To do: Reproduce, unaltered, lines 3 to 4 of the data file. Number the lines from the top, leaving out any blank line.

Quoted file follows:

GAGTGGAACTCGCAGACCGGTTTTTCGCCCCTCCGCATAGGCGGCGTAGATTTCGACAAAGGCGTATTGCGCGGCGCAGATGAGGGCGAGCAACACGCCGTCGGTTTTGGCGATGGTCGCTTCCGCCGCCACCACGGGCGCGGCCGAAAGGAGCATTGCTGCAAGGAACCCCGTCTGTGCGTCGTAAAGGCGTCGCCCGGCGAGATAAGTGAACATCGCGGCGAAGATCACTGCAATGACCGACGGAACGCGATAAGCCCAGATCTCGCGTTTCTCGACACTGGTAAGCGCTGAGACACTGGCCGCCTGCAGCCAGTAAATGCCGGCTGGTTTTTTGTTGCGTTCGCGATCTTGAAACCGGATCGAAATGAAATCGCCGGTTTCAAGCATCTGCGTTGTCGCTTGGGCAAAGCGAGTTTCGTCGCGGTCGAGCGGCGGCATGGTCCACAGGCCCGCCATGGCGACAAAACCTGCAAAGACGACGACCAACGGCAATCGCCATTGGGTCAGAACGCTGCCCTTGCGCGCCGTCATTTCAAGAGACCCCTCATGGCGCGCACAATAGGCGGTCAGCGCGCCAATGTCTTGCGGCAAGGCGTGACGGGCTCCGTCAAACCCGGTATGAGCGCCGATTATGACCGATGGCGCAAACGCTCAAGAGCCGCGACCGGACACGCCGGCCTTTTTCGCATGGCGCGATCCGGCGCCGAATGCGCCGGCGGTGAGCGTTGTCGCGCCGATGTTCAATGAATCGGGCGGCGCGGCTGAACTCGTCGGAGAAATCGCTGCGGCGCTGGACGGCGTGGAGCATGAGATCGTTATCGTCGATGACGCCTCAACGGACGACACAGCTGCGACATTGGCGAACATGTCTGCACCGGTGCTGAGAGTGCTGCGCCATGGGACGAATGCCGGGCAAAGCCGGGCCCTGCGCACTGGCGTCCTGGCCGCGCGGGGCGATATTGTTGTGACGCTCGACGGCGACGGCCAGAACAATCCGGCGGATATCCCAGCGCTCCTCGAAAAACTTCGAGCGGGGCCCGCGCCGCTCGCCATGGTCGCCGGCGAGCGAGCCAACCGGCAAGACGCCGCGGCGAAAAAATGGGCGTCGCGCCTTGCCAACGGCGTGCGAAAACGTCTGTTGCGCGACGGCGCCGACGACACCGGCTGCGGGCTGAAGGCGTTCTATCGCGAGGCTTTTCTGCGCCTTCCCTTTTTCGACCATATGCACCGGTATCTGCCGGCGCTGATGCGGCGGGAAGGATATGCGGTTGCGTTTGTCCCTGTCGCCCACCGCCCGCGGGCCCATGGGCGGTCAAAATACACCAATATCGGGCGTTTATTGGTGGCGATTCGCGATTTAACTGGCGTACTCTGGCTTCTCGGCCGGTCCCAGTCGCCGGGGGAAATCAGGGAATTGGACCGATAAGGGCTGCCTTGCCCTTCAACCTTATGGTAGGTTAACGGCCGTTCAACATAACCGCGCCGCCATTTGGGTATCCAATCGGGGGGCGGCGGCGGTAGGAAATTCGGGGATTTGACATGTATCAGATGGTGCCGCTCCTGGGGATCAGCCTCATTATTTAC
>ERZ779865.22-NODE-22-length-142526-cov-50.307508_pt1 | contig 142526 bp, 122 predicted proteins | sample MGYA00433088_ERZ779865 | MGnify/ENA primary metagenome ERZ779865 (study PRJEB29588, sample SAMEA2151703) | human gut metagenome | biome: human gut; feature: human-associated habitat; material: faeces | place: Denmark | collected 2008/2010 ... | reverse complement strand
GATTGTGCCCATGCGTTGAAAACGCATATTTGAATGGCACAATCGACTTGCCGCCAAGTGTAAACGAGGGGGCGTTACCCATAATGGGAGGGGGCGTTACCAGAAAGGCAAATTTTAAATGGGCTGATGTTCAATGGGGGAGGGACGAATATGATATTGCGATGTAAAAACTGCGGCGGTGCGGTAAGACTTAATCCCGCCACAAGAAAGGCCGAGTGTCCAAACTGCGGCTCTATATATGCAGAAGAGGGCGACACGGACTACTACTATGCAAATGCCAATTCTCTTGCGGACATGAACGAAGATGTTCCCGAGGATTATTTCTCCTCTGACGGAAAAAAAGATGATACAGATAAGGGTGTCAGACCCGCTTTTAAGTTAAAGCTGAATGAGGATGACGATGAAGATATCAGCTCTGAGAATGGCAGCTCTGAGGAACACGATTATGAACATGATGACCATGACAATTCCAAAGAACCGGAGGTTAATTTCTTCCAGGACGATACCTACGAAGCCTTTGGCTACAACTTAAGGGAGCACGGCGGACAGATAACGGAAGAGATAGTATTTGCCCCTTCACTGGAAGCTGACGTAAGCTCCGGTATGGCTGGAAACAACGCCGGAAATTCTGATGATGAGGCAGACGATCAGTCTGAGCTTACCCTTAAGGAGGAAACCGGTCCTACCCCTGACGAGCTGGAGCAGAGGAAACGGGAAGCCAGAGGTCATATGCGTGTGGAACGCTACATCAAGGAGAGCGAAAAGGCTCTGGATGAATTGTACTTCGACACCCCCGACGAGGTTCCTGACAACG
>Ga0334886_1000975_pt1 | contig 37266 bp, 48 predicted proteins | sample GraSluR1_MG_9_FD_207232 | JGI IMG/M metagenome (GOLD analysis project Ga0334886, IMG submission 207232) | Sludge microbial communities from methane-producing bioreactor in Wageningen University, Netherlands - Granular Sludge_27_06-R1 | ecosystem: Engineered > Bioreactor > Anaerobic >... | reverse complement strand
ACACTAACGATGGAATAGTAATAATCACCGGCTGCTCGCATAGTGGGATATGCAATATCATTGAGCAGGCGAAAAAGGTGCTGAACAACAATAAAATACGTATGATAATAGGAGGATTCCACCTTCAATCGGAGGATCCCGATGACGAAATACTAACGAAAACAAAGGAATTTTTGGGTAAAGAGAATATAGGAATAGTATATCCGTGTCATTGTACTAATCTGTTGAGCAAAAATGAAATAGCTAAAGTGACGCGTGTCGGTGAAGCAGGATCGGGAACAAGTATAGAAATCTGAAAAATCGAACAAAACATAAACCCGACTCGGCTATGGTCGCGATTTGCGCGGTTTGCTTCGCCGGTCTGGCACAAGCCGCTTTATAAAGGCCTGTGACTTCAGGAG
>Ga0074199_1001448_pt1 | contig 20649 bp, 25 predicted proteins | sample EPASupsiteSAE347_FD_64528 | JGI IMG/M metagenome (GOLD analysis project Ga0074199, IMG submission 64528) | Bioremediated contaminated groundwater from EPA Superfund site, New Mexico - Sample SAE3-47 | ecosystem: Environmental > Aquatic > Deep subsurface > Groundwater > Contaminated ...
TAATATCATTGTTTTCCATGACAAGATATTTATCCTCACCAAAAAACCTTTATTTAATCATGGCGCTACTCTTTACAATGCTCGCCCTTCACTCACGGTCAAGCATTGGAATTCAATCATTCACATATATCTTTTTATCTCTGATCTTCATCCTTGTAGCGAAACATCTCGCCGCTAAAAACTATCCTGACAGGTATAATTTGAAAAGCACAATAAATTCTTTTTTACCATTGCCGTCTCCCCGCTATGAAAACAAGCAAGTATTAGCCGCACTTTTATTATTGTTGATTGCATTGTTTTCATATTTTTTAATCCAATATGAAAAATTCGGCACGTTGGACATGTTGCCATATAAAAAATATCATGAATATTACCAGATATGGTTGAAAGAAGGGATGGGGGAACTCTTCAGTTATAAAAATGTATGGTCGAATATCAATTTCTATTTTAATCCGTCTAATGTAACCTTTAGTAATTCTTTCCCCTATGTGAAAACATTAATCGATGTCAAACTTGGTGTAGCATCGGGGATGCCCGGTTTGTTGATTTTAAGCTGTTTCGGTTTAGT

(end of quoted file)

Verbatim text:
GATTGTGCCCATGCGTTGAAAACGCATATTTGAATGGCACAATCGACTTGCCGCCAAGTGTAAACGAGGGGGCGTTACCCATAATGGGAGGGGGCGTTACCAGAAAGGCAAATTTTAAATGGGCTGATGTTCAATGGGGGAGGGACGAATATGATATTGCGATGTAAAAACTGCGGCGGTGCGGTAAGACTTAATCCCGCCACAAGAAAGGCCGAGTGTCCAAACTGCGGCTCTATATATGCAGAAGAGGGCGACACGGACTACTACTATGCAAATGCCAATTCTCTTGCGGACATGAACGAAGATGTTCCCGAGGATTATTTCTCCTCTGACGGAAAAAAAGATGATACAGATAAGGGTGTCAGACCCGCTTTTAAGTTAAAGCTGAATGAGGATGACGATGAAGATATCAGCTCTGAGAATGGCAGCTCTGAGGAACACGATTATGAACATGATGACCATGACAATTCCAAAGAACCGGAGGTTAATTTCTTCCAGGACGATACCTACGAAGCCTTTGGCTACAACTTAAGGGAGCACGGCGGACAGATAACGGAAGAGATAGTATTTGCCCCTTCACTGGAAGCTGACGTAAGCTCCGGTATGGCTGGAAACAACGCCGGAAATTCTGATGATGAGGCAGACGATCAGTCTGAGCTTACCCTTAAGGAGGAAACCGGTCCTACCCCTGACGAGCTGGAGCAGAGGAAACGGGAAGCCAGAGGTCATATGCGTGTGGAACGCTACATCAAGGAGAGCGAAAAGGCTCTGGATGAATTGTACTTCGACACCCCCGACGAGGTTCCTGACAACG
>Ga0334886_1000975_pt1 | contig 37266 bp, 48 predicted proteins | sample GraSluR1_MG_9_FD_207232 | JGI IMG/M metagenome (GOLD analysis project Ga0334886, IMG submission 207232) | Sludge microbial communities from methane-producing bioreactor in Wageningen University, Netherlands - Granular Sludge_27_06-R1 | ecosystem: Engineered > Bioreactor > Anaerobic >... | reverse complement strand